|Kaplan University encourage recruiters to "Keep digging until you uncover their pain, fears and dreams"|
Corrupt For-Profit College Recruiters Taking Advantage of the Vulnerable
The house debates over the regulation and funding for-profit colleges reminded me of the negative psychological and financial effects of stigma due to being uneducated, low-income, mentally ill, making faulty decisions, etc. Although not all for-profit colleges behave illegally or have intent to scam students, the techniques used by some for-profit colleges are a perfect example of how fraudulent businesses purposefully use emotional pain and vulnerabilities of stigmatized populations to exploit them. Goffman, author of “Stigma and Social Identity” defines stigma as “symbolic characteristics that is attributed to people to reveal a negative social status.”
A person can be labeled with social stigma because of physical appearance, perceived lack of intellectual capacity, emotional instability and inability or unwillingness to align behavior to set societal standards. Stigmatized populations struggle with being the target of discrimination, having a lack of a voice, being restricted from opportunities and lowered self-esteem. A person’s social identity has a major influence how they are treated and how they treat themselves. Therefore having a negative social stigma can be devastating for survival and success. Other groups that are not stigmatized may use stigmatized groups solely for their gain and to prove their worthiness to their groups by bullying people with a social stigma.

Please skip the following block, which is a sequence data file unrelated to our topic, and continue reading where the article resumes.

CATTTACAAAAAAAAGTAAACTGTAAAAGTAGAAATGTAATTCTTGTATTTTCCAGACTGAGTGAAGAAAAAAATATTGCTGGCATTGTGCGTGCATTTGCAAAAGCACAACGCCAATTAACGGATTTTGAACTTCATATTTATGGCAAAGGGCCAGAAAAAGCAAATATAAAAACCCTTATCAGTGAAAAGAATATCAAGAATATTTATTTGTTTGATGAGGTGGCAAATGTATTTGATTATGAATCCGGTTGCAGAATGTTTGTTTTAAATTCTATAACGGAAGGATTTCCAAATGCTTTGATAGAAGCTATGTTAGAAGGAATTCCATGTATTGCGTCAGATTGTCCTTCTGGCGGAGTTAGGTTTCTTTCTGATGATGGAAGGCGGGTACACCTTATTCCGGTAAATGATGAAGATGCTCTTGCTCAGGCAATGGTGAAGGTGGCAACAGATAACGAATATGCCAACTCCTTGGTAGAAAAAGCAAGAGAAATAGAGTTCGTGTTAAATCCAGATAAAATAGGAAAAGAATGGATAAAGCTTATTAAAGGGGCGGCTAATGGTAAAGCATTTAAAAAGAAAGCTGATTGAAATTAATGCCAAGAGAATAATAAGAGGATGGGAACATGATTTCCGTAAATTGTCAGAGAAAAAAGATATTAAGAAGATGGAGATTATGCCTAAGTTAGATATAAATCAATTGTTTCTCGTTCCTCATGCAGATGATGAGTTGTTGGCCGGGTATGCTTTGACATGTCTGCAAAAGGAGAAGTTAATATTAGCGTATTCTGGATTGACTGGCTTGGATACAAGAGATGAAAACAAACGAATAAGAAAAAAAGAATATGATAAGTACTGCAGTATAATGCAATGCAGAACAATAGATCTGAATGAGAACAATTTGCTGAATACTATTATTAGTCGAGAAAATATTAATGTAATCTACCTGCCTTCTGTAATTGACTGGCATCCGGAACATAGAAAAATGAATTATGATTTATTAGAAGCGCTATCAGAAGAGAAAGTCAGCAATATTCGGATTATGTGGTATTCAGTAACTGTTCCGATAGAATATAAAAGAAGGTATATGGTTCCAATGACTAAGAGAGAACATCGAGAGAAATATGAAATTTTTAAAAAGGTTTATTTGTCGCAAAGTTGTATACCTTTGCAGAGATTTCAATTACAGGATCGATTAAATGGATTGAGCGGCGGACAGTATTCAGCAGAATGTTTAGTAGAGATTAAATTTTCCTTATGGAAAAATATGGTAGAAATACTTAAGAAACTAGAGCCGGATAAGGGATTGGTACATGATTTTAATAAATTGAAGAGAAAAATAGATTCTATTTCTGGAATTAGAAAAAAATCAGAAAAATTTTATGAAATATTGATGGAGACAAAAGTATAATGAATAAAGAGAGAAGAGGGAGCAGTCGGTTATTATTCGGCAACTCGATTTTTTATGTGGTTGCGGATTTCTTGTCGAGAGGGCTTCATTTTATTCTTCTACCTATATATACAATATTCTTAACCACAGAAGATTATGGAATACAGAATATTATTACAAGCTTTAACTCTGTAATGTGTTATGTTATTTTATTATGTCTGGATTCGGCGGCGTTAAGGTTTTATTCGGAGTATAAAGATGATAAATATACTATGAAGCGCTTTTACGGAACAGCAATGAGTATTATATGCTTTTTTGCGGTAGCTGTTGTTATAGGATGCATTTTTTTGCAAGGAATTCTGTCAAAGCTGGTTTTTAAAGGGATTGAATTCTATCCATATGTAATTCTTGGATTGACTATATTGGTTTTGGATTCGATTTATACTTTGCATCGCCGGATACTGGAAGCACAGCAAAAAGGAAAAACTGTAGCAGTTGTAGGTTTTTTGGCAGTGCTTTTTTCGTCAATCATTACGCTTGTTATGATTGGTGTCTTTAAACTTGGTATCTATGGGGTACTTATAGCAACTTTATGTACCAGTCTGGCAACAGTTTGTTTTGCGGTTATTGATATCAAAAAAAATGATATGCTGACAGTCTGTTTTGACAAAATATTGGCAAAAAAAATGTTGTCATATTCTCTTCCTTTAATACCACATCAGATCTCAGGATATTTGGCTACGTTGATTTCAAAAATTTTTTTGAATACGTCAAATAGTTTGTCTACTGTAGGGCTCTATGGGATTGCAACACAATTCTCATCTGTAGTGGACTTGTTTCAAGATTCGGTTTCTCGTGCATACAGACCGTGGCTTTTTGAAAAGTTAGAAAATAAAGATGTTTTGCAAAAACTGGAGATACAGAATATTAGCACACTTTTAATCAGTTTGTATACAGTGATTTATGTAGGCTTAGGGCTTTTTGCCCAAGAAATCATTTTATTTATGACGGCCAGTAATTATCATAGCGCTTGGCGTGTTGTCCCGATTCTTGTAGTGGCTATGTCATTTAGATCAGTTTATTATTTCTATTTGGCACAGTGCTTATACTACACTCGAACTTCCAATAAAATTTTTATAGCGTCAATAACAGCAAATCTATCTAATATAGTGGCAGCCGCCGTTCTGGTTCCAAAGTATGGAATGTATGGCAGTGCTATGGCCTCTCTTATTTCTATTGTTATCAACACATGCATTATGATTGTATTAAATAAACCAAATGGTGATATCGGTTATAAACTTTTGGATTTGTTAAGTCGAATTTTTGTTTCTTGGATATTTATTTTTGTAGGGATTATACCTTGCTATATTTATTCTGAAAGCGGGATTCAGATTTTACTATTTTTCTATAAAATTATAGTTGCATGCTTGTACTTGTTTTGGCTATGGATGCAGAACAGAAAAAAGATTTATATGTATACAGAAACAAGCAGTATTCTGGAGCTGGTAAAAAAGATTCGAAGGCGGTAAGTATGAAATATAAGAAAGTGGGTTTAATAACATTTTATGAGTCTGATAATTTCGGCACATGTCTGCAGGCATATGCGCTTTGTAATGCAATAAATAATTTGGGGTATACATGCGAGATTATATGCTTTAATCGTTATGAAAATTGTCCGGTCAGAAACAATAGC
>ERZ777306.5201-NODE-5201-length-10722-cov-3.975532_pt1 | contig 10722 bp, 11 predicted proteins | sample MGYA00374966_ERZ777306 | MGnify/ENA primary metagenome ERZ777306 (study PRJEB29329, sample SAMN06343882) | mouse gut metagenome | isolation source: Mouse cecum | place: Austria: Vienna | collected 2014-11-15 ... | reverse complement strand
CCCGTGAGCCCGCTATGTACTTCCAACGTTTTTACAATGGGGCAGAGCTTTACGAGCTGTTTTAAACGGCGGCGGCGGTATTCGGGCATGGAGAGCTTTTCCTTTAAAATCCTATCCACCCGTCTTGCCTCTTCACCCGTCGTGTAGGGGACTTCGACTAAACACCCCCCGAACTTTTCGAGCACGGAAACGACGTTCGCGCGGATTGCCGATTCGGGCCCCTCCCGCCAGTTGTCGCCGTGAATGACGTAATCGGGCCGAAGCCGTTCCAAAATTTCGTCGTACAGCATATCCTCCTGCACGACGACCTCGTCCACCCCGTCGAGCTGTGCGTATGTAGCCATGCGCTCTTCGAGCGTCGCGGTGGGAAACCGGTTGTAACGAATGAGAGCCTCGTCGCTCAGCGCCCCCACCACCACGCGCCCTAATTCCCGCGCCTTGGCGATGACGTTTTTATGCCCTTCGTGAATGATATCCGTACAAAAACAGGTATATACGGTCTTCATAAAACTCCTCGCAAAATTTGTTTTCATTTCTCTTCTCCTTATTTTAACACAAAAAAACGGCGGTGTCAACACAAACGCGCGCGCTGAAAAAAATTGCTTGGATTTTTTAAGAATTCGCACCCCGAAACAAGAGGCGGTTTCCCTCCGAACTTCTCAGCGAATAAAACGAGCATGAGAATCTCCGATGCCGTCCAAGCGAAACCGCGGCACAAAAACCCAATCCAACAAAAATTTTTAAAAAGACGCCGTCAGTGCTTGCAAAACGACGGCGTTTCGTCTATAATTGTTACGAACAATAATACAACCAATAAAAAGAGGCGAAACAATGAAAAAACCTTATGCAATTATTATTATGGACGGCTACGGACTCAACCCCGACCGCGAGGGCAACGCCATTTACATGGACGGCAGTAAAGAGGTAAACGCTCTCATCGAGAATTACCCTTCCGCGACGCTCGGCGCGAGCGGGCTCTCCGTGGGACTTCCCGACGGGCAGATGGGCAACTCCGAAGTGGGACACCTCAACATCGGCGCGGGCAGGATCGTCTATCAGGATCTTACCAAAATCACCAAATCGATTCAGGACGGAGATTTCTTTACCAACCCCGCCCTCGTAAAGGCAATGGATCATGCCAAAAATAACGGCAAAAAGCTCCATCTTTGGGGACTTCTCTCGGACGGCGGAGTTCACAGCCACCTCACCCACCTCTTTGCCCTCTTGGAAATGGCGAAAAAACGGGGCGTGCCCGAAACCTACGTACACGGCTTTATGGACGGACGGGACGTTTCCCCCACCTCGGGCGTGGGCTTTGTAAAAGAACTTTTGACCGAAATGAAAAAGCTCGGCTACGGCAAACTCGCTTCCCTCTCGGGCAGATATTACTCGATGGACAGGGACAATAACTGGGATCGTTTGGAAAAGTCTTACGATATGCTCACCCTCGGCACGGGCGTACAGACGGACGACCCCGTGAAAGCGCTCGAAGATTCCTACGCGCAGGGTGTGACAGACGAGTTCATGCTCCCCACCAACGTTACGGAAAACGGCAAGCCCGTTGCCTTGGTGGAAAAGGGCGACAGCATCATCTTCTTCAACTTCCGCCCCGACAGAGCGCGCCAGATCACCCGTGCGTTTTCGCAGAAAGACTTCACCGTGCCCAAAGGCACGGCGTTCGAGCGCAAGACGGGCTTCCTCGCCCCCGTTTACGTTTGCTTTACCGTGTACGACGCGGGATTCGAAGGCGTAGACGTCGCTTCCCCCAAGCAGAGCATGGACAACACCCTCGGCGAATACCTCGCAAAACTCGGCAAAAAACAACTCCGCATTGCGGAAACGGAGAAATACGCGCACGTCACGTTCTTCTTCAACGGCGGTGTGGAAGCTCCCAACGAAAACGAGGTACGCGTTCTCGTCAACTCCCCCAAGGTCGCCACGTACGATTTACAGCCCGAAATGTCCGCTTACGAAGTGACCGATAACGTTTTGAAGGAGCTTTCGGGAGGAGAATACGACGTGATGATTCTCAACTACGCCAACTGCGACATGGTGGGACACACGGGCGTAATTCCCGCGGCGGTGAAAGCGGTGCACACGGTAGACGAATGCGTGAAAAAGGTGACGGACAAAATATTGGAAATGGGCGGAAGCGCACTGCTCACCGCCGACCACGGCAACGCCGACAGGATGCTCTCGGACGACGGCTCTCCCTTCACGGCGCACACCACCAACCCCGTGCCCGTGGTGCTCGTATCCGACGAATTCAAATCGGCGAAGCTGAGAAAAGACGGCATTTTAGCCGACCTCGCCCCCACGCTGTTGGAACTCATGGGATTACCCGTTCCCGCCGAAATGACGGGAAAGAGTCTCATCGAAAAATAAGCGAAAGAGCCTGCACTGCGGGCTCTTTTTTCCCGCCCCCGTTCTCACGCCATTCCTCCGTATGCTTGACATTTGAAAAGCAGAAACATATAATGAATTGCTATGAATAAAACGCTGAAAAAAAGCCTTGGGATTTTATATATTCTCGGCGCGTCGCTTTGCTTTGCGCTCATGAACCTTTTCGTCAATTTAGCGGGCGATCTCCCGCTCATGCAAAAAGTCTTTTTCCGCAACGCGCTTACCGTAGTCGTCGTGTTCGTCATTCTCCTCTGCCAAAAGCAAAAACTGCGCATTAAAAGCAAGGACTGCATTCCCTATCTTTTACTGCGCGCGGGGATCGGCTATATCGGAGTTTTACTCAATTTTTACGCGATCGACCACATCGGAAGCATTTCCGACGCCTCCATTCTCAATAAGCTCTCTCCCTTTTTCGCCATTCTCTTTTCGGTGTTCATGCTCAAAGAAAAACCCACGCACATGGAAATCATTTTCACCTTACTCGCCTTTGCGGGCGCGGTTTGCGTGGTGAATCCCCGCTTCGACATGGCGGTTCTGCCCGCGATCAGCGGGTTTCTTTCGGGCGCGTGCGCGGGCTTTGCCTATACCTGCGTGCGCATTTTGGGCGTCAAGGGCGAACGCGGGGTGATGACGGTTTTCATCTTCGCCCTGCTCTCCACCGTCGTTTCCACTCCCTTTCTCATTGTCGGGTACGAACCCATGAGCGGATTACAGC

People that are part of a stigmatized population may cope by attempting to remove or alter their label. The method used depends on the individual's personality, the stigma and the social environment. Some may try to distance themselves from others with the same label while others may use humor to diffuse the situation. Stigmatized individuals that began to internalize self-hatred, have a strong desire to hurriedly change their social label and/or willing to do whatever necessary to succeed by removing stigma are more vulnerable to fraud and scams. The stronger the longing to shed their stigmatized image, the more they believe they deserve the poor treatment, the harsher the treatment of the stigmatized individual and/or the more victimized the person feels, the easier it may be for these individuals to fall prey to scams that claiming relieve their suffering.